Oregon requests federal grant for Aurora runway that would allow larger planes to land

SPOKESMAN FILE PHOTO - The City of Wilsonville has long contested development plans for the Aurora Airport. The Oregon Department of Aviation is once again pushing for funding to build an extension of the Aurora Airport runway and the City of Wilsonville is once again objecting to the effort.

Wilsonville City Council expressed dissatisfaction with the ODA's intent to apply for a federal grant to fund a $33 million 997-foot runway extension and voted Monday, Aug. 6 to craft a letter to Governor Kate Brown, Senate President Peter Courtney and House Speaker Tina Kotek, rebuking the ODA's attempt to garner funding for the extension.

The ADA hopes to increase the size of the runway in order to accommodate larger planes such as corporate jets, which some believe could spark economic development.

Wilsonville officials hoped to include the support of Clackamas County and Salem in the letter but needed to scramble to send the letter before Aug. 8, which was when the ODA said it would deliver a preliminary grant request to qualify for funding. If the preliminary grant request is approved, the ODA would then need to apply for a final grant application by Sept. 1. The Federal Aviation Administration will issue grants nationwide with the additional $1 billion in airport funding from the Consolidated Appropriations Act of 2018.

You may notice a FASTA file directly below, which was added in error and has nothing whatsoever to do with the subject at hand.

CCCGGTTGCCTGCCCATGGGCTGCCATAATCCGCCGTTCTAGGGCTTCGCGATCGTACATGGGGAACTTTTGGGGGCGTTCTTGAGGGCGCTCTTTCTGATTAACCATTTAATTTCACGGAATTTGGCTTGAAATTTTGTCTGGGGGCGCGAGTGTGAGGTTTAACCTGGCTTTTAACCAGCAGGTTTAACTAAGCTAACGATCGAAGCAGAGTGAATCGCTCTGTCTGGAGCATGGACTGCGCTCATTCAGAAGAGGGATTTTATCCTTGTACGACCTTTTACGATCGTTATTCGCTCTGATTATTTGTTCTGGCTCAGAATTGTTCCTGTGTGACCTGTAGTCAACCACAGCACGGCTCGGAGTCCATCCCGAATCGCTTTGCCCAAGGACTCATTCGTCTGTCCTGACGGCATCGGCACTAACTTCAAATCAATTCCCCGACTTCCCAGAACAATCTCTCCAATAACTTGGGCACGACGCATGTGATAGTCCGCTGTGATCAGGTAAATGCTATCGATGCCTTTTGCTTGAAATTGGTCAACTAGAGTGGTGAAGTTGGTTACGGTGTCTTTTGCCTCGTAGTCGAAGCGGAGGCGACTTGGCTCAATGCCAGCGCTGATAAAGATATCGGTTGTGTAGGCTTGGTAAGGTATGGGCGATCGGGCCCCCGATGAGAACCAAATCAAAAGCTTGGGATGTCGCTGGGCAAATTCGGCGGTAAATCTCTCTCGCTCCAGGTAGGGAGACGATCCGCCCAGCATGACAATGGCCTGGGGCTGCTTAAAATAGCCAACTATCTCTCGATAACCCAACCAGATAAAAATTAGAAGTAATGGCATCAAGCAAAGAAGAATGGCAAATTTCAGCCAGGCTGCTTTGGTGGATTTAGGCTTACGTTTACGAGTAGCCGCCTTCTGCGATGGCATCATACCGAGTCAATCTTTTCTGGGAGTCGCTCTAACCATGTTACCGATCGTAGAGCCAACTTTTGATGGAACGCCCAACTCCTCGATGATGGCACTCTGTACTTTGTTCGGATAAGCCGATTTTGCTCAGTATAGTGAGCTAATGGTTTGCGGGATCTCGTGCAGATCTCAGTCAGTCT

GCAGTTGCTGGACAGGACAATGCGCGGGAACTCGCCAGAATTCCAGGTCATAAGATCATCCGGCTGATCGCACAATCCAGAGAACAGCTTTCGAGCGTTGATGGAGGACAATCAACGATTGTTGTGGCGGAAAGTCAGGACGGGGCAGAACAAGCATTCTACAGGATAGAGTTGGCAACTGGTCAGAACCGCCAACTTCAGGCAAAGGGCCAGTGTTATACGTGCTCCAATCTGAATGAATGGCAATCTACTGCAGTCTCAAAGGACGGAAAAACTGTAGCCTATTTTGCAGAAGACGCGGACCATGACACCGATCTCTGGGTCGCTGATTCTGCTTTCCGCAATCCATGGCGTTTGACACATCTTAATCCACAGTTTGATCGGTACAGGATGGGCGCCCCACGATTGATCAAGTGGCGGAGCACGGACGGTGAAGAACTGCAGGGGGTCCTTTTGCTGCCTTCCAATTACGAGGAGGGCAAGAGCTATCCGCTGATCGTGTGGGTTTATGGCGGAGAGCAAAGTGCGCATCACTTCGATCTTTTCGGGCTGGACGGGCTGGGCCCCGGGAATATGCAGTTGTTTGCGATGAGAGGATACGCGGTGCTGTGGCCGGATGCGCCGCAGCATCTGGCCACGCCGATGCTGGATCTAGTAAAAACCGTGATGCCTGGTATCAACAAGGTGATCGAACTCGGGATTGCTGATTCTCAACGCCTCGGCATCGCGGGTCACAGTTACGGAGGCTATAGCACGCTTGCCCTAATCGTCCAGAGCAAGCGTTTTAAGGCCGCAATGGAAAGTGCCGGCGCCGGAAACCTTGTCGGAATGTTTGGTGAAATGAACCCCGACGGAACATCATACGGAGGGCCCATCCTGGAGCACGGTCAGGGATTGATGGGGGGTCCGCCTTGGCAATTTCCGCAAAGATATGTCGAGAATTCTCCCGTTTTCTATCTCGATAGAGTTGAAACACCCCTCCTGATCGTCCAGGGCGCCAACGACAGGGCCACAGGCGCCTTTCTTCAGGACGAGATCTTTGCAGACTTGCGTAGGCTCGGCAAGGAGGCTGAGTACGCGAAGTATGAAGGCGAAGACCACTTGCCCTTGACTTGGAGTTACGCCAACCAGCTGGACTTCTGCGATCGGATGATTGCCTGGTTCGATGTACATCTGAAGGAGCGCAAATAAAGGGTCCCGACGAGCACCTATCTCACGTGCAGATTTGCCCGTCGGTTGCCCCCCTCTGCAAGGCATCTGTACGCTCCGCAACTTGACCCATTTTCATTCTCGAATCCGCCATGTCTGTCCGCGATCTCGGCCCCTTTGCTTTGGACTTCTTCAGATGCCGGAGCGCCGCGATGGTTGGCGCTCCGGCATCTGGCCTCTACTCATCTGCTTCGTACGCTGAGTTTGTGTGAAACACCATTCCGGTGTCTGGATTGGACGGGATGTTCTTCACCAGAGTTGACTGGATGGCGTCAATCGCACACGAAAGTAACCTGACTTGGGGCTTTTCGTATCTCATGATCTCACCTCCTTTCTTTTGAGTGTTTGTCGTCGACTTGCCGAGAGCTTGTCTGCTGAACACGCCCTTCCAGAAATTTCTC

At the meeting, Wilsonville councilors advocated for a more transparent public process to determine if the extension is necessary.

"I find it troubling to move a request like this when there is no Legislature in session to hold public hearings and no knowledge of public process, no outline of the process that would give a chance to weigh pros, cons, impacts and mitigations," Wilsonville Mayor Tim Knapp said at the City Council meeting.

In addition to what it perceives as a lackluster public process, the City is also concerned about traffic issues that could be associated with development at the Aurora Airport, impacts on the agricultural economy and the quality of life of residents who live near the airport, according to Public Affairs Director Mark Ottenad. The extension would increase the length of the runway from 5,003 to 6,000 feet.

"Unconstrained urbanization is a major cause of sprawl and traffic congestion. Another issue is quality of life," Ottenad said. "We are getting more complaints about overflight noise in particular."

Ottenad said either Brown or the state Legislature's emergency board, which considers federal grant applications, could use their authority to block the grant.

The ODA and a few state legislators previously pushed for a bill that would fund the airport extension but the bill stalled at the Legislature's February session.

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